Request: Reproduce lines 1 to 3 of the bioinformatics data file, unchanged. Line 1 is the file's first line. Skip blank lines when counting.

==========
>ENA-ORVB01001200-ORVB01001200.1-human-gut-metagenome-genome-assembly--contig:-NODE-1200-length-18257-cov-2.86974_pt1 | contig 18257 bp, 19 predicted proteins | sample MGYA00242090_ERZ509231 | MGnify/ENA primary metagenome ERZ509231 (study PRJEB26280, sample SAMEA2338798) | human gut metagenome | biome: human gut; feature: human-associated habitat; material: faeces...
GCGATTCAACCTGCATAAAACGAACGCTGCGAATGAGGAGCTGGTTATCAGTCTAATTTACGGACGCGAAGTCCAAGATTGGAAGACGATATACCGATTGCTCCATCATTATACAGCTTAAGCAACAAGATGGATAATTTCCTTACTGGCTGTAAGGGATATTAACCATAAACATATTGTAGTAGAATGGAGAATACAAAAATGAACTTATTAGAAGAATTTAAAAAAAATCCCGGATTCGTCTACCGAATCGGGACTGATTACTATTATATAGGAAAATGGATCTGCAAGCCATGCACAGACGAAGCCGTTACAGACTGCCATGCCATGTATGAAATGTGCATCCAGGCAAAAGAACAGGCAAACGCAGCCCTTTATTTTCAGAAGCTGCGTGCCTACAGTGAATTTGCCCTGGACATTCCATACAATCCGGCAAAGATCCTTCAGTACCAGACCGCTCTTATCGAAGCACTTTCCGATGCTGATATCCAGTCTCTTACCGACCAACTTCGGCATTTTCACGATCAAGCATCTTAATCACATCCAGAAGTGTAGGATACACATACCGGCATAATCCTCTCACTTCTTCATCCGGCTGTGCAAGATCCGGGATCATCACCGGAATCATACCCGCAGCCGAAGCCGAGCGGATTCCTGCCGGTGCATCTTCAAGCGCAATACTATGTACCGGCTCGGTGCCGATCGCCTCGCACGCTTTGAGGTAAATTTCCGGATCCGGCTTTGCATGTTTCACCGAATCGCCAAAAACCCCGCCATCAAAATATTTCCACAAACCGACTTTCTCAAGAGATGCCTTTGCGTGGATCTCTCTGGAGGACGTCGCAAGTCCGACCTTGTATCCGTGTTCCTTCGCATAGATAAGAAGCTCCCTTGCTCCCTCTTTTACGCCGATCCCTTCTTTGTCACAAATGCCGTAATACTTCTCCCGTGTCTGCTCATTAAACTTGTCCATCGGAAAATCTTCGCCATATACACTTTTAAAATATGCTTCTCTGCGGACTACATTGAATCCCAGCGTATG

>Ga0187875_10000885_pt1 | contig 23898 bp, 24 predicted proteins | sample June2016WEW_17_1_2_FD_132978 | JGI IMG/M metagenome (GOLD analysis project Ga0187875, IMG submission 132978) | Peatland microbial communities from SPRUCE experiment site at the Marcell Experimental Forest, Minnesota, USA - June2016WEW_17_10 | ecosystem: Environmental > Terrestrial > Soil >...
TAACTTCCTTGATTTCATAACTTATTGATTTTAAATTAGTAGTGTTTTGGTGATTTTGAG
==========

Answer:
>ENA-ORVB01001200-ORVB01001200.1-human-gut-metagenome-genome-assembly--contig:-NODE-1200-length-18257-cov-2.86974_pt1 | contig 18257 bp, 19 predicted proteins | sample MGYA00242090_ERZ509231 | MGnify/ENA primary metagenome ERZ509231 (study PRJEB26280, sample SAMEA2338798) | human gut metagenome | biome: human gut; feature: human-associated habitat; material: faeces...
GCGATTCAACCTGCATAAAACGAACGCTGCGAATGAGGAGCTGGTTATCAGTCTAATTTACGGACGCGAAGTCCAAGATTGGAAGACGATATACCGATTGCTCCATCATTATACAGCTTAAGCAACAAGATGGATAATTTCCTTACTGGCTGTAAGGGATATTAACCATAAACATATTGTAGTAGAATGGAGAATACAAAAATGAACTTATTAGAAGAATTTAAAAAAAATCCCGGATTCGTCTACCGAATCGGGACTGATTACTATTATATAGGAAAATGGATCTGCAAGCCATGCACAGACGAAGCCGTTACAGACTGCCATGCCATGTATGAAATGTGCATCCAGGCAAAAGAACAGGCAAACGCAGCCCTTTATTTTCAGAAGCTGCGTGCCTACAGTGAATTTGCCCTGGACATTCCATACAATCCGGCAAAGATCCTTCAGTACCAGACCGCTCTTATCGAAGCACTTTCCGATGCTGATATCCAGTCTCTTACCGACCAACTTCGGCATTTTCACGATCAAGCATCTTAATCACATCCAGAAGTGTAGGATACACATACCGGCATAATCCTCTCACTTCTTCATCCGGCTGTGCAAGATCCGGGATCATCACCGGAATCATACCCGCAGCCGAAGCCGAGCGGATTCCTGCCGGTGCATCTTCAAGCGCAATACTATGTACCGGCTCGGTGCCGATCGCCTCGCACGCTTTGAGGTAAATTTCCGGATCCGGCTTTGCATGTTTCACCGAATCGCCAAAAACCCCGCCATCAAAATATTTCCACAAACCGACTTTCTCAAGAGATGCCTTTGCGTGGATCTCTCTGGAGGACGTCGCAAGTCCGACCTTGTATCCGTGTTCCTTCGCATAGATAAGAAGCTCCCTTGCTCCCTCTTTTACGCCGATCCCTTCTTTGTCACAAATGCCGTAATACTTCTCCCGTGTCTGCTCATTAAACTTGTCCATCGGAAAATCTTCGCCATATACACTTTTAAAATATGCTTCTCTGCGGACTACATTGAATCCCAGCGTATG

>Ga0187875_10000885_pt1 | contig 23898 bp, 24 predicted proteins | sample June2016WEW_17_1_2_FD_132978 | JGI IMG/M metagenome (GOLD analysis project Ga0187875, IMG submission 132978) | Peatland microbial communities from SPRUCE experiment site at the Marcell Experimental Forest, Minnesota, USA - June2016WEW_17_10 | ecosystem: Environmental > Terrestrial > Soil >...